Kent Harris

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Kent Levaughn Harris (born October 15, 1930)[1] is an American former songwriter and record producer, who is best known as the writer of novelty tunes such as "Shoppin' for Clothes" (a hit for The Coasters, credited to Harris, Leiber and Stoller) and "Cops and Robbers" (a hit for Bo Diddley). He recorded under various pseudonyms including Ducky Drake and Boogaloo and his Gallant Crew.

Biography[edit]

Kent Harris was born in Oklahoma City, Oklahoma and was raised in San Diego, California.[2] He first recorded in 1954 as Ducky Drake for Trend Records, singing the B-side of his sister Dimples Harris' record "Hey Mr. Jelly." The B-side was called "1992." He would then change his stage name to Boogaloo. Harris originally recorded the song later known as "Shoppin' For Clothes" for Crest Records, as "Clothes Line (Wrap It Up)." It was released in 1956 as by Boogaloo and His Gallant Crew. He is listed with 97 songs in the BMI songwriters' database. Harris saw a number of his songs recorded by artists on Atlantic, Capitol, RCA and Columbia. The Coasters' hit version, produced by and co-credited to Leiber and Stoller, was released in 1960. The B-side of this record, "Cops And Robbers," later became a hit for Bo Diddley in 1957. His previous release for the label in 1955 was "Big Fat Lie" b/w "Talk About A Party."

His sisters Marcene, Beverly, and Betty Harris recorded together as The Harris Sisters. Marcene "Dimples" Harris (April 18, 1933 – July 22, 1976)[1] also had a single released in 1956 on Crest Records called "This I Do Believe" b/w "If You'll Be True" (Crest #1030) under the name Dimples Harris. Dimples also recorded for Savoy Records in 1951 as the Dimples Harris Trio. In 1960, Harris formed his own label, Romark Records, and eventually went into record retailing, running the Target record store in L.A. One record "Che Bongo Blues" b/w "Call Me Daddy" was released on Regent #1045. Two other recordings "I Do Believe" and "Good Timing Papa" were not released. Dimples also released some records as Marcene Harris such as "A Song To You" b/w "I Know How It Feels" (Romark #118), "Work It Out" b/w "Children Of Georgia" (Romark), "Hang On To What You Got" (Octave #8270), and "I Just Don't Understand" b/w "Guess Who" (Valiant #727, released in 1965). Dimples married Harold "Hack" Jackson. Betty was married to comedian Redd Foxx. Beverly also filled in for Zola Taylor singing with The Platters. Dimples died in 1976.[3]

Harris produced records for several artists in the 1960s and 1970s. He produced "Stick Shift" b/w "Cruising" by The Duals in 1961 and "So Far Away" b/w "Monkey Hips And Rice" by Hank Jacobs in 1963, both records were released on Sue Records. Harris also wrote "Monkey Hips And Rice." He also produced records for Adolph Jacobs, Jimmy Ellis, and The Mighty Hannibal on his own label, Romark Records. He produced some jazz recordings for Adolph Jacobs in the 1970s. Jacobs was a former member of The Coasters in the 1950s. Harris co-produced a record with Obie Jessie (better known as Young Jessie) in 1972 on Stone Dogg Records called "Who's The Blame" b/w "Beautiful Day My Brother" by Obie Jessie and The Seeds Of Freedom.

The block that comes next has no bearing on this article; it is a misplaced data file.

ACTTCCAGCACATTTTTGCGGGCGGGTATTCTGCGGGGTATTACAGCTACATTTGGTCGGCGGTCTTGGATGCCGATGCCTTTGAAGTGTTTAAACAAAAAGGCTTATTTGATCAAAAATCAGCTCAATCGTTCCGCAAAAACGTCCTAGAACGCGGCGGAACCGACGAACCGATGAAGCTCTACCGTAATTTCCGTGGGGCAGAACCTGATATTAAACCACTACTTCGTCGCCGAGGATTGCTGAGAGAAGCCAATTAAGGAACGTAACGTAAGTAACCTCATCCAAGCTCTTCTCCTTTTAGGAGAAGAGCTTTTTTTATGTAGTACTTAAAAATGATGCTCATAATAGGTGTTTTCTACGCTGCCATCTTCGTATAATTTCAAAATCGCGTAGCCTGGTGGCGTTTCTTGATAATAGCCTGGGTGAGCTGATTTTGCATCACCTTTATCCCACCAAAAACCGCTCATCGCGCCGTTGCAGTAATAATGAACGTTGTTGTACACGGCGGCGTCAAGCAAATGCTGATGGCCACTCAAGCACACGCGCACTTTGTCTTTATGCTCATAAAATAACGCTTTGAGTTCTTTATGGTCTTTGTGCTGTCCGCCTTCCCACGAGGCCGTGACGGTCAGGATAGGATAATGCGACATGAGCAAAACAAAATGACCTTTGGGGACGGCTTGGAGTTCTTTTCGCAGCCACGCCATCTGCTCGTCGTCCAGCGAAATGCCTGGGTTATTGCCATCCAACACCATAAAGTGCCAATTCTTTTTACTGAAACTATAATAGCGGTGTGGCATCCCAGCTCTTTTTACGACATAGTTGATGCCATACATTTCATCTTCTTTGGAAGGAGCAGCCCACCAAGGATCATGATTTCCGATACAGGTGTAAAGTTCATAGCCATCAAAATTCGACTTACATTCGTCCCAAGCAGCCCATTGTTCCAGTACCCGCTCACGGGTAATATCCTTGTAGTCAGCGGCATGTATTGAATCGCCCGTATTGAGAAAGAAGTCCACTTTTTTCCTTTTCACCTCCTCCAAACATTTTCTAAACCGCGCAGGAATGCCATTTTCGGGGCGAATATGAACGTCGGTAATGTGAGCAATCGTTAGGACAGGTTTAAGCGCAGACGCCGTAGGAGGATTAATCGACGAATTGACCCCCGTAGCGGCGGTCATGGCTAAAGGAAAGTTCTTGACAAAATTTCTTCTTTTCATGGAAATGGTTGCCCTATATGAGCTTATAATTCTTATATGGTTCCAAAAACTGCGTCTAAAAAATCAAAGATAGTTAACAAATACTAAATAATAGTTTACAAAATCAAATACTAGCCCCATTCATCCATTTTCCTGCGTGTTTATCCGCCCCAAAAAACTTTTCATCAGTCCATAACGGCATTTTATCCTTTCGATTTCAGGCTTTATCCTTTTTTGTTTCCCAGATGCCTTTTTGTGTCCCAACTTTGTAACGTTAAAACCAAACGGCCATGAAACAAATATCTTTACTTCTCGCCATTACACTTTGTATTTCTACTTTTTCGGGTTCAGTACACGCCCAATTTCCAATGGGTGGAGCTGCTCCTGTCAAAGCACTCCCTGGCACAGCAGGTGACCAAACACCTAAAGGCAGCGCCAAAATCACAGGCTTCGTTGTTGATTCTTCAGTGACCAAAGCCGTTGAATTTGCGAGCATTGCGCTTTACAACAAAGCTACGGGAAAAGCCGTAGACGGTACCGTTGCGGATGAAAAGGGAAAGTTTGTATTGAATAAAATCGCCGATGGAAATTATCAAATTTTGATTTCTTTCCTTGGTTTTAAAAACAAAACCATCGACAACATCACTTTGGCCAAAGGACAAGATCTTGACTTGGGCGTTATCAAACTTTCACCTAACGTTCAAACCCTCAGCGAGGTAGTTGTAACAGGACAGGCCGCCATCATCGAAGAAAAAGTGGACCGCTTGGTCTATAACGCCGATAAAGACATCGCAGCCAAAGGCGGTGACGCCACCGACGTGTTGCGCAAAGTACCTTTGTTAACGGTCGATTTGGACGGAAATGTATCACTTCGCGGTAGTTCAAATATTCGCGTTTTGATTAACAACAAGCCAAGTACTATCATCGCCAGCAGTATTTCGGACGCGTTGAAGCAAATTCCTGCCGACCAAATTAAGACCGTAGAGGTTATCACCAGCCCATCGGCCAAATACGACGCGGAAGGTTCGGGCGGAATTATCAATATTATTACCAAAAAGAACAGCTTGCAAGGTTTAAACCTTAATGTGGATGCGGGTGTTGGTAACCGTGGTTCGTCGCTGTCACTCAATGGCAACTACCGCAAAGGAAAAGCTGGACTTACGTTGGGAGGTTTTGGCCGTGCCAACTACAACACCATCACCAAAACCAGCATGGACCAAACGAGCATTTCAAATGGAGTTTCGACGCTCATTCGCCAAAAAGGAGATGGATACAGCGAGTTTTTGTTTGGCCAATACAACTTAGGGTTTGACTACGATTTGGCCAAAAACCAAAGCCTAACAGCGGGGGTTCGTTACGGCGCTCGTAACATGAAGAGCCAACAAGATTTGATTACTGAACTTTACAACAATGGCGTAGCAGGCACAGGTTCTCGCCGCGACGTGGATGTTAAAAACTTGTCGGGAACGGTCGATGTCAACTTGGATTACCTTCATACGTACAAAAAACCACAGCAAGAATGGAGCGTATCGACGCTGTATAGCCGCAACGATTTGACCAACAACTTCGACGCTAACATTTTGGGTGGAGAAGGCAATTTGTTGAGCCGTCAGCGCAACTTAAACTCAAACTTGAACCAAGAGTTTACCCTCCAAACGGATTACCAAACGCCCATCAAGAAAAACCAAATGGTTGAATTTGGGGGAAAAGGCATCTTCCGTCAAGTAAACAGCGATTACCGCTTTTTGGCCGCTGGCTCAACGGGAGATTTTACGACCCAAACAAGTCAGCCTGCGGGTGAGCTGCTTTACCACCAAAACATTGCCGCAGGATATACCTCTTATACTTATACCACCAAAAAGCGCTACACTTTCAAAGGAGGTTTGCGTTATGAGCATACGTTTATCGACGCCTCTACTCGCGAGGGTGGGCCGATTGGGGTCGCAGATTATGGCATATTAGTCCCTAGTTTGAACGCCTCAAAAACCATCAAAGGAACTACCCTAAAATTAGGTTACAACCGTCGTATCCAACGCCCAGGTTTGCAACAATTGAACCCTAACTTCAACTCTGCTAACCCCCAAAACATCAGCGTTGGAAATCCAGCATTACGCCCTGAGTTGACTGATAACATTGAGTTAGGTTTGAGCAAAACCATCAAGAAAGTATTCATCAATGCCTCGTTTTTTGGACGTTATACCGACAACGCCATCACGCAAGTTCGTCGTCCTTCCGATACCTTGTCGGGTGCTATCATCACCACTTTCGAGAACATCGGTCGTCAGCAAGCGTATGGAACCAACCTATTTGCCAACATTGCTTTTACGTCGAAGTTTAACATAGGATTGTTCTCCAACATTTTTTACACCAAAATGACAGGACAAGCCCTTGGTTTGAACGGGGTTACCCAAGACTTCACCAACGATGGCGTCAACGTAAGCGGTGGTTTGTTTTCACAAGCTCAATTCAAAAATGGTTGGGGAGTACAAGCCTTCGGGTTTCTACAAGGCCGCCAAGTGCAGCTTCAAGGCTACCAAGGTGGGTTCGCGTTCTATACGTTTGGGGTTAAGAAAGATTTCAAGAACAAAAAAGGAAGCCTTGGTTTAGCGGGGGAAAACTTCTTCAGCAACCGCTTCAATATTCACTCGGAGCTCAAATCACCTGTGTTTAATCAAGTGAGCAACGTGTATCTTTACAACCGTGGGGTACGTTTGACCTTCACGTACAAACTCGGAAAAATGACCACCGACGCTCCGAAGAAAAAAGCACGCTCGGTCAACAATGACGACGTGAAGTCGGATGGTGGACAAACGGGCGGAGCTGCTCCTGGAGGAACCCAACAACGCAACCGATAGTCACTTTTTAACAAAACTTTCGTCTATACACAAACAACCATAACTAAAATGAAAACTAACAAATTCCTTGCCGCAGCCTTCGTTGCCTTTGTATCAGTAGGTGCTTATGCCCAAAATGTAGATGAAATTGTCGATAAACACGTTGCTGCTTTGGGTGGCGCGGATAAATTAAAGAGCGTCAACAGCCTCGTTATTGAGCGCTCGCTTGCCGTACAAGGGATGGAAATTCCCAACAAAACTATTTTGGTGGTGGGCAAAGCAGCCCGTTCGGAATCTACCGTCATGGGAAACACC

Other songs written by Harris include "Fat Sally" by The Sevilles (from 1961), "Lover Supreme" by Prentice Moreland, "I'll Come Back To You" by Dorothy Berry, "Tell Her For Me" by Jimmy Norman, "Oh! My Aching Back" by H. B. Barnum (all from 1962), and "The Big Rip Off" by The Coasters (from 1976).

Harris managed soul singer Ty Karim and produced many of her records. Ty Karim died in 1983 from breast cancer. Their daughter Karime Harris is also a singer with the funk group the Killer Meters. UK's Kent Records (a subsidiary of Ace Records) released Ty Karim's complete known recordings entitled "The Complete Ty Karim: Los Angeles' Soul Goddess" in 2008.

Harris most recent work was producing and co-writing several songs for the motion picture film soundtrack, Norbit.

Discography[edit]

Singles[edit]

  • "Hey Mr. Jelly" / "1992" (Trend #2500) (1954) (Side A is by Dimples Harris) (Side B is by Harris as Ducky Drake)
  • "Saint Or Sinner" / "Long Lean Lanky Juke Box" (Trend #2501) (Side A is by Harris as Ducky Drake - matrix #45-T-141-5) (Side B is by Dimples Harris - matrix #45-T-142-6)
  • "Big Fat Lie" / "Talk About A Party" (Crest #1014) (1955) (as Boogaloo and His Gallant Crew)
  • "Clothes Line (Wrap It Up)" / "Cops And Robbers" (Crest #1030) (1956) (as Boogaloo and His Gallant Crew)

Various artists compilations[edit]

  • Talk About A Party: Crest Records Story (Rockstar) (2004)
  • The Best Of Crest Records (Crest #1000)
  • Timeless Discoveries Kent Harris Presents: Reaching Back (2010)
  • Kent Harris' R&B Family (2012)
  • Romark Records - Kent Harris' Soul Sides (2013)
  • Catch Action: The Sophisticated Boogie Funk of Sheridan House Records (2014)

References[edit]

  1. ^ a b Eagle, Bob; LeBlanc, Eric S. (2013). Blues - A Regional Experience. Santa Barbara: Praeger Publishers. p. 340. ISBN 978-0313344237. 
  2. ^ Blues Unlimited, 1972, p.41. Retrieved 11 February 2013
  3. ^ Galen Gart, & Steve Propes (2001). L. A. R&B Vocal Groups 1945-1965. Milford, NH: Big Nickel Publications. p. 75. ISBN 0-936433-18-3. 

External links[edit]